Asia bridge infrastructure Yong Zhao/Flickr

El multilateralismo de Asia

NUEVA YORK – El Fondo Monetario Internacional y el Banco Mundial están en vísperas de celebrar sus reuniones anuales, pero la gran noticia con respecto a la gobernanza de la economía mundial no surgirá en Washington D.C. durante los próximos días. De hecho, se la conoció el mes pasado, cuando el Reino Unido, Alemania, Francia e Italia se unieron a más de otros treinta países, y se convirtieron en miembros fundadores del Banco Asiático de Inversión en Infraestructura (BAII). El BAII con 50 mil millones de dólares estadounidenses, fue puesto en marcha por China y ayudará a satisfacer las enormes necesidades de infraestructura de Asia, mismas que van mucho más allá de la capacidad que tienen los mecanismos institucionales de financiación de hoy en día.

Uno pensaría que la puesta en marcha del BAII, y la decisión de tantísimos gobiernos de brindarle su apoyo, sería un motivo de regocijo universal. Y sí lo fue para el FMI, el Banco Mundial, y para muchos otros. Pero, desconcertantemente, la decisión que tomaron los países ricos de Europa al unirse a esta institución provocó la ira de las autoridades estadounidenses. De hecho, una fuente estadounidense no identificada acusó al Reino Unido de “la constantemente acomodación” de la China. Secretamente, Estados Unidos presiona a los países alrededor del mundo para que se mantengan alejados.

De hecho, la oposición de Estados Unidos al BAII es incompatible con sus prioridades económicas declaradas en Asia. Lamentablemente, este parece ser otro caso de inseguridad estadounidense sobre su influencia mundial, misma que prevalece sobre su retórica idealista – esta vez posiblemente socavando una importante oportunidad para fortalecer las economías en desarrollo de Asia.

To continue reading, please log in or enter your email address.

Registration is quick and easy and requires only your email address. If you already have an account with us, please log in. Or subscribe now for unlimited access.

required

Log in

http://prosyn.org/7OdqRwr/es;
  1. Chris J Ratcliffe/Getty Images

    The Brexit Surrender

    European Union leaders meeting in Brussels have given the go-ahead to talks with Britain on post-Brexit trade relations. But, as European Council President Donald Tusk has said, the most difficult challenge – forging a workable deal that secures broad political support on both sides – still lies ahead.

  2. The Great US Tax Debate

    ROBERT J. BARRO vs. JASON FURMAN & LAWRENCE H. SUMMERS on the impact of the GOP tax  overhaul.


    • Congressional Republicans are finalizing a tax-reform package that will reshape the business environment by lowering the corporate-tax rate and overhauling deductions. 

    • But will the plan's far-reaching changes provide the boost to investment and growth that its backers promise?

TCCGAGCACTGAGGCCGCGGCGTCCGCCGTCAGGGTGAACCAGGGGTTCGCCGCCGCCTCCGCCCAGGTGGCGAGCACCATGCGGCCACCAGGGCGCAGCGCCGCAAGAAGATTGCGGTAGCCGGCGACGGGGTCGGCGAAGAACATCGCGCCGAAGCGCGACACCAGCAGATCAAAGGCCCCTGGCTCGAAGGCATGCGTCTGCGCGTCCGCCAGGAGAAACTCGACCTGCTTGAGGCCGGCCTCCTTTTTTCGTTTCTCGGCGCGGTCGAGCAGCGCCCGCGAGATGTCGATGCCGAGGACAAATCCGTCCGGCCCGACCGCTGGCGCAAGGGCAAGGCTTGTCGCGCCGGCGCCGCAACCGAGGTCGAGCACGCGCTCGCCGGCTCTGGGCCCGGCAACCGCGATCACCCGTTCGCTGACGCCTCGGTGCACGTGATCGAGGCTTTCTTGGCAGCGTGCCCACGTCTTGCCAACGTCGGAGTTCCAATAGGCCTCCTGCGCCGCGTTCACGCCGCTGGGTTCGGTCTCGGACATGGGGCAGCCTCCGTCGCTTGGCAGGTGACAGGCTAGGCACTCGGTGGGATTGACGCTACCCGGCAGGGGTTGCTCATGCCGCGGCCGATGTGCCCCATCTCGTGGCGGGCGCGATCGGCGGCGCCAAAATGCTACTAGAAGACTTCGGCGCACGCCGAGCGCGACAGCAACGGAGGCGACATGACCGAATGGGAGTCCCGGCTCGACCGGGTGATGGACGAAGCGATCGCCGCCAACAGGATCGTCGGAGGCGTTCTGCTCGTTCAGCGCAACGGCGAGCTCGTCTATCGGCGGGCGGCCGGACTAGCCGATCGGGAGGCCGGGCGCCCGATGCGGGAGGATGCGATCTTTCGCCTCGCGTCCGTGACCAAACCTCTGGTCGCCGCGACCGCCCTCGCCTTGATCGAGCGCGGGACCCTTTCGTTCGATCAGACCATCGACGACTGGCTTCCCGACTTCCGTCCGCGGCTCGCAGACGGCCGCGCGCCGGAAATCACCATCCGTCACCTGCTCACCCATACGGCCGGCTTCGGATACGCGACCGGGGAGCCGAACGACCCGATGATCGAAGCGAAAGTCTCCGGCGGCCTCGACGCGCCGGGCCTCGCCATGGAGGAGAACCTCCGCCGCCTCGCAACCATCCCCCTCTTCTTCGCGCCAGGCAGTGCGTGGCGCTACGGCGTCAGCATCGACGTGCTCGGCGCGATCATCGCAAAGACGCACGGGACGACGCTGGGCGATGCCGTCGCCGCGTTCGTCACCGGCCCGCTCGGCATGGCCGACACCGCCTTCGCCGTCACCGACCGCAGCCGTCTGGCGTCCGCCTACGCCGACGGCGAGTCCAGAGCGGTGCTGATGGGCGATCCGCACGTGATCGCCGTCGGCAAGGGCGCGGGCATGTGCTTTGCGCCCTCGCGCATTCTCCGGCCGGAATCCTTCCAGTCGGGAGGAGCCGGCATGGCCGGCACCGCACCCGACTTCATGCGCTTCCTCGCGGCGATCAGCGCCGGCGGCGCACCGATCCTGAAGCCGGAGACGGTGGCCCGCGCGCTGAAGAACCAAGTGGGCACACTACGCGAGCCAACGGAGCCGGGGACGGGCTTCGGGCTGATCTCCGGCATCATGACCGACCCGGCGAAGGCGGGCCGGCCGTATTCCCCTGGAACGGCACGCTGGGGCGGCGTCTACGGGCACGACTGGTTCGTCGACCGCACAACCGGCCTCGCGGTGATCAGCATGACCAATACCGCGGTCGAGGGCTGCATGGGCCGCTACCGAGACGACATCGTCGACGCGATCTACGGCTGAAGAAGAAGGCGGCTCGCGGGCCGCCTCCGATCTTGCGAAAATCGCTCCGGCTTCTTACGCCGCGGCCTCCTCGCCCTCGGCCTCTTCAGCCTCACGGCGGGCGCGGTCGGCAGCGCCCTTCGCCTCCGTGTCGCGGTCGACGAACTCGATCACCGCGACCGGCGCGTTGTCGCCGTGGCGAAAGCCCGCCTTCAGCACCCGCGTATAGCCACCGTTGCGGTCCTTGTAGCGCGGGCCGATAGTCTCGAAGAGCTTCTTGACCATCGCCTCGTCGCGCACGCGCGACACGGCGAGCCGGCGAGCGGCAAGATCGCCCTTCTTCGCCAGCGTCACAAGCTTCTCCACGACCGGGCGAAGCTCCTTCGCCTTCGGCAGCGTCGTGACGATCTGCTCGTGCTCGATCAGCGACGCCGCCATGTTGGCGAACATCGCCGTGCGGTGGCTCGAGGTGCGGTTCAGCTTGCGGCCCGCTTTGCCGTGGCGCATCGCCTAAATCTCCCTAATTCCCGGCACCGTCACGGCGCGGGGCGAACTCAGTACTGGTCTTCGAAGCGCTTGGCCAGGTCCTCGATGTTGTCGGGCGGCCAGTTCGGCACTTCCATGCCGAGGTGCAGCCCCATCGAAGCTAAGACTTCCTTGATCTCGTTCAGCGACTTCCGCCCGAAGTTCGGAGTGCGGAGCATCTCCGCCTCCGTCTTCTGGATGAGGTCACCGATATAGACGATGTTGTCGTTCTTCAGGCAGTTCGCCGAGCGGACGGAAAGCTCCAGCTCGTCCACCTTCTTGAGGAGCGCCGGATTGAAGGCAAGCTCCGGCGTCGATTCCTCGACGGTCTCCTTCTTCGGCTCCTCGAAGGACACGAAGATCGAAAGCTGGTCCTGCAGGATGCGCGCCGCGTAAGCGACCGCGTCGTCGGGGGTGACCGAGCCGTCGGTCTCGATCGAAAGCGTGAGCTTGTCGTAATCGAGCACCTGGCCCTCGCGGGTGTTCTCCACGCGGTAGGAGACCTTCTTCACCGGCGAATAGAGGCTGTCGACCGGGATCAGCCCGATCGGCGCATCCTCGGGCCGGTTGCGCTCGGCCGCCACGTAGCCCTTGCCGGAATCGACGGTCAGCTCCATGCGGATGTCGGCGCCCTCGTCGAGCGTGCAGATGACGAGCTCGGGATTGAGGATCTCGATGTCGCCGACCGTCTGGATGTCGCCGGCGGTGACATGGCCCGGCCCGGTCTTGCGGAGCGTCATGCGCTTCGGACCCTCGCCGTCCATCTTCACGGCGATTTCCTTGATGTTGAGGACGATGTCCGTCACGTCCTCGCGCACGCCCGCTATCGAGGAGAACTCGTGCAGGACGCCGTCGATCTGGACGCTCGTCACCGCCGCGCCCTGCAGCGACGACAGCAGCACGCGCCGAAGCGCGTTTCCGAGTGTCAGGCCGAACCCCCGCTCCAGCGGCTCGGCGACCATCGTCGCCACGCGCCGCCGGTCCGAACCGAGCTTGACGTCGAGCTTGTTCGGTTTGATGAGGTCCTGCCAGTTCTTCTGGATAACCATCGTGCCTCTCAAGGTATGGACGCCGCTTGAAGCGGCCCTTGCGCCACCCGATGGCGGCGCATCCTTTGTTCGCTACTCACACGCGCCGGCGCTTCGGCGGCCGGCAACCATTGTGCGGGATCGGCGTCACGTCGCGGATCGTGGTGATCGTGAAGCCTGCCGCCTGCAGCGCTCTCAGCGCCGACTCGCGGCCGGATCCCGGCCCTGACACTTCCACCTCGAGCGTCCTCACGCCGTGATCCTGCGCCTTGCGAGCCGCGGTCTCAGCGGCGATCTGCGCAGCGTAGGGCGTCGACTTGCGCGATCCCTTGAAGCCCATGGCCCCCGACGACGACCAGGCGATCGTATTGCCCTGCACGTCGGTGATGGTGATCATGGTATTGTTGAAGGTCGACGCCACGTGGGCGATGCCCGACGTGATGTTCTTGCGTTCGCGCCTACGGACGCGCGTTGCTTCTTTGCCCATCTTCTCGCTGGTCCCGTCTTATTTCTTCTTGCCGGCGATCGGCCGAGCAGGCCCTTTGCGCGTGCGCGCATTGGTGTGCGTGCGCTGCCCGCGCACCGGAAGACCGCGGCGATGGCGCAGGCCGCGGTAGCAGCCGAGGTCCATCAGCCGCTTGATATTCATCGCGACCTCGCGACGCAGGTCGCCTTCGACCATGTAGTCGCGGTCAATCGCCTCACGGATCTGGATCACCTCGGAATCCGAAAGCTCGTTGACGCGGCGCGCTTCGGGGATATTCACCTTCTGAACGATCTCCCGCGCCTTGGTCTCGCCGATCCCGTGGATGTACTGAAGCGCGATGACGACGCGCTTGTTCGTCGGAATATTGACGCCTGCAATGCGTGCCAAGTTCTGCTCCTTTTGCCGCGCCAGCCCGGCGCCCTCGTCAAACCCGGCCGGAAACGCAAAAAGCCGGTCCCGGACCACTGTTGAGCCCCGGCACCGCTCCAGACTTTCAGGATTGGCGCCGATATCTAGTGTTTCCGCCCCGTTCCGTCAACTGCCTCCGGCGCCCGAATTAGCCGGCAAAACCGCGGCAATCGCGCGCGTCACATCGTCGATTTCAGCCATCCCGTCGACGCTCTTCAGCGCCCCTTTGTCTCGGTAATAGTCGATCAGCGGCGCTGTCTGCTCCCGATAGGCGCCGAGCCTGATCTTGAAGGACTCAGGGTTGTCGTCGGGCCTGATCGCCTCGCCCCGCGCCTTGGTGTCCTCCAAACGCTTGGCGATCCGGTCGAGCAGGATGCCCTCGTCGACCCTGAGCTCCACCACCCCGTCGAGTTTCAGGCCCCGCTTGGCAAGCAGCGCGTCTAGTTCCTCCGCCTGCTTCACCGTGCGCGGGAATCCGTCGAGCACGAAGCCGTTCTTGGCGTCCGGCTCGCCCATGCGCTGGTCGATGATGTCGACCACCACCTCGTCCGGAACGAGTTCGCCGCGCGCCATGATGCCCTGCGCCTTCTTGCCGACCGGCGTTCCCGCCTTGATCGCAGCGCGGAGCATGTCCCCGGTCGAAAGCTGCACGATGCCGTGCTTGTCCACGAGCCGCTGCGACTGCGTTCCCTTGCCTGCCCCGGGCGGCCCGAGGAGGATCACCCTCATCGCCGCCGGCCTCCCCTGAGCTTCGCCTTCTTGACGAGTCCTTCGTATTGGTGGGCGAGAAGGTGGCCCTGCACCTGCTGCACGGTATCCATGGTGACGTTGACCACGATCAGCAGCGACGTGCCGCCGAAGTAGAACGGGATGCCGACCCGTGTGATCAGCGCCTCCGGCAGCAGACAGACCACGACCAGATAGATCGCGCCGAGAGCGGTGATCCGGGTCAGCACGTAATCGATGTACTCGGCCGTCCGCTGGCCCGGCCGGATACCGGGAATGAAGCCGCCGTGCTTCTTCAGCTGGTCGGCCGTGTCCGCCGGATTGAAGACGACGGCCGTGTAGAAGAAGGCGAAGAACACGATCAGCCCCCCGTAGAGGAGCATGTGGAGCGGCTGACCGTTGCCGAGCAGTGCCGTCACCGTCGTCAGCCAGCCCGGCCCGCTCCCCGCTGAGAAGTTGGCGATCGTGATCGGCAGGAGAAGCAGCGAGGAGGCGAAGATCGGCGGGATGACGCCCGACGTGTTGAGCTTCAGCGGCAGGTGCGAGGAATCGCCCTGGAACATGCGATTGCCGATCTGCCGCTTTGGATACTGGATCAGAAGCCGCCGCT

ROBERT J. BARRO | How US Corporate Tax Reform Will Boost Growth

    JASON FURMAN & LAWRENCE H. SUMMERS | Robert Barro's Tax Reform Advocacy: A Response

  3. Murdoch's Last Stand?

    Rupert Murdoch’s sale of 21st Century Fox’s entertainment assets to Disney for $66 billion may mark the end of the media mogul’s career, which will long be remembered for its corrosive effect on democratic discourse on both sides of the Atlantic. 

    From enabling the rise of Donald Trump to hacking the telephone of a murdered British schoolgirl, Murdoch’s media empire has staked its success on stoking populist rage.

  4. Bank of England Leon Neal/Getty Images

    The Dangerous Delusion of Price Stability

    Since the hyperinflation of the 1970s, which central banks were right to combat by whatever means necessary, maintaining positive but low inflation has become a monetary-policy obsession. But, because the world economy has changed dramatically since then, central bankers have started to miss the monetary-policy forest for the trees.

  5. Harvard’s Jeffrey Frankel Measures the GOP’s Tax Plan

    Jeffrey Frankel, a professor at Harvard University’s Kennedy School of Government and a former member of President Bill Clinton’s Council of Economic Advisers, outlines the five criteria he uses to judge the efficacy of tax reform efforts. And in his view, the US Republicans’ most recent offering fails miserably.

  6. A box containing viles of human embryonic Stem Cell cultures Sandy Huffaker/Getty Images

    The Holy Grail of Genetic Engineering

    CRISPR-Cas – a gene-editing technique that is far more precise and efficient than any that has come before it – is poised to change the world. But ensuring that those changes are positive – helping to fight tumors and mosquito-borne illnesses, for example – will require scientists to apply the utmost caution.

  7. The Year Ahead 2018

    The world’s leading thinkers and policymakers examine what’s come apart in the past year, and anticipate what will define the year ahead.

    Order now